He refers to Bond as "007", rather than by his name. In GoldenEye, Q shares a joke with Bond for the first time, in The World Is Not Enough when he reveals his plan to retire, Bond is saddened at the prospect. Q signs off with "Now pay attention, 007," and offers some words of advice: Q: "I've always tried to teach you two things: First, never let them see you bleed." Bond: "And the second?"Q: "Always have an escape plan." – before he is lowered out of view. This was the final film appearance of Desmond Llewelyn as Q in the James Bond series, although he would revive the role once again as Q in a Heineken commercial, a TV cross-promotion for The World Is Not Enough. Llewelyn died in a car crash just weeks after the film's release. Between films he starred as Q in various commercials for a diversity of products and companies; these included Bond collectable merchandise, TV3, Hyundai motorcars, LG video recorders, Highland Superstores, Visa credit cards, Reach electric toothbrushes, the latter of which featured Q briefing himself in the mirror.
Featured in Films: From Russia with Love Goldfinger Thunderball You Only Live Twice On Her Majesty's Secret Service (1
The New York Times
The New York Times is an American newspaper based in New York City with worldwide influence and readership. Founded in 1851, the paper has won more than any other newspaper; the Times is ranked 17th in the world by circulation and 2nd in the U. S; the paper is owned by The New York Times Company, publicly traded and is controlled by the Sulzberger family through a dual-class share structure. It has been owned by the family since 1896. G. Sulzberger, the paper's publisher, his father, Arthur Ochs Sulzberger Jr. the company's chairman, are the fourth and fifth generation of the family to helm the paper. Nicknamed "The Gray Lady", the Times has long been regarded within the industry as a national "newspaper of record"; the paper's motto, "All the News That's Fit to Print", appears in the upper left-hand corner of the front page. Since the mid-1970s, The New York Times has expanded its layout and organization, adding special weekly sections on various topics supplementing the regular news, editorials and features.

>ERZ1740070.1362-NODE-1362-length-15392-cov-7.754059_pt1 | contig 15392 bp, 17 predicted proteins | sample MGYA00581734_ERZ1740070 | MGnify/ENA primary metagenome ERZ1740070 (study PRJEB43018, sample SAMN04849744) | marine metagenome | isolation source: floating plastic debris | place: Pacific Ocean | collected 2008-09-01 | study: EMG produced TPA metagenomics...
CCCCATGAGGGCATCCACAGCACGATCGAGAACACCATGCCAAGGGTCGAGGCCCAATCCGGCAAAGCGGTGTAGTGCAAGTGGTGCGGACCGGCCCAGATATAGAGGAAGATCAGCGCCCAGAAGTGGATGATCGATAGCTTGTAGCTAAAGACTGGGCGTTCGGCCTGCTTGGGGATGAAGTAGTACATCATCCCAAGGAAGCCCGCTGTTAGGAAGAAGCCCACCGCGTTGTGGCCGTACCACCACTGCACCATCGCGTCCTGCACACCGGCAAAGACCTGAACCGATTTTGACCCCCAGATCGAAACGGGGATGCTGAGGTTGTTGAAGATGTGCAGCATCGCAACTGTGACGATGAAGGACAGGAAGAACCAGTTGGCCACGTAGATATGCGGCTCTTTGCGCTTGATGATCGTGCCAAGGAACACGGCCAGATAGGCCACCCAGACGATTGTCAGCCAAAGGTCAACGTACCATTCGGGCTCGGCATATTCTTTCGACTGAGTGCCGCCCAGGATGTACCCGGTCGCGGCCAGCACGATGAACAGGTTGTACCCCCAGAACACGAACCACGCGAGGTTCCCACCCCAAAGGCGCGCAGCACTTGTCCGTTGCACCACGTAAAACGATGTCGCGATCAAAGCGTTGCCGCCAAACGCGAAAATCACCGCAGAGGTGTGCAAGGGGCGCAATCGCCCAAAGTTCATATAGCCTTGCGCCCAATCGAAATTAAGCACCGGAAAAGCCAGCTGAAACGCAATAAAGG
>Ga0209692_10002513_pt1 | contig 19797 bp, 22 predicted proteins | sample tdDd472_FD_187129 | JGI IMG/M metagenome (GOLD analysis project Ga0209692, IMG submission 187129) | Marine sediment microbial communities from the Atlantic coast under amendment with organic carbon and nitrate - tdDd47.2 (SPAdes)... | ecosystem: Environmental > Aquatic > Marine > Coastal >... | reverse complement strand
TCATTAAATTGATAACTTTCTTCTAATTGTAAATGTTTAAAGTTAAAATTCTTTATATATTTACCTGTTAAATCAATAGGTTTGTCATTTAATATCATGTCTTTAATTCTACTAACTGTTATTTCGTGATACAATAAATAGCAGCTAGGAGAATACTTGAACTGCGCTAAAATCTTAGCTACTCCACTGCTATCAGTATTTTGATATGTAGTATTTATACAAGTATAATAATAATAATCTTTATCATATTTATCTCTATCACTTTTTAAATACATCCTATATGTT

Since 2008, the Times has been organized into the following sections: News, Editorials/Opinions-Columns/Op-Ed, New York, Sports of The Times, Science, Home and other features. On Sunday, the Times is supplemented by the Sunday Review, The New York Times Book Review, The New York Times Magazine and T: The New York Times Style Magazine; the Times stayed with the broadsheet full-page set-up and an eight-column format for several years after most papers switched to six, was one of the last newspapers to adopt color photography on the front page. The New York Times was founded as the New-York Daily Times on September 18, 1851. Founded by journalist and politician Henry Jarvis Raymond and former banker George Jones, the Times was published by Raymond, Jones & Company. Early investors in the company included Edwin B. Morgan, Christopher Morgan, Edward B. Wesley. Sold for a penny, the inaugural edition attempted to address various speculations on its purpose and positions that preceded its release: We shall be Conservative, in all cases where we think Conservatism essential to the public good.
We do not believe that everything in Society is either right or wrong. In 1852, the newspaper started a western division, The Times of California, which arrived whenever a mail boat from New York docked in California. However, the effort failed. On September 14, 1857, the newspaper shortened its name to The New-York Times. On April 21, 1861, The New York Times began publishing a Sunday edition to offer daily coverage of the Civil War. One of the earliest public controversies it was involved with was the Mortara Affair, the subject of twenty editorials in the Times alone; the main office of The New York Times was attacked during the New York City Draft Riots. The riots, sparked by the beginning of drafting for the Union Army, began on July 13, 1863. On "Newspaper Row", across from City Hall, Henry Raymond stopped the rioters with Gatling guns, early machine guns, one of which he manned himself; the mob diverted, instead attacking the headquarters of abolitionist publisher Horace Greeley's New York Tribune until being forced to flee by the Brooklyn City Police, who had crossed the East River to help the Manhattan authorities.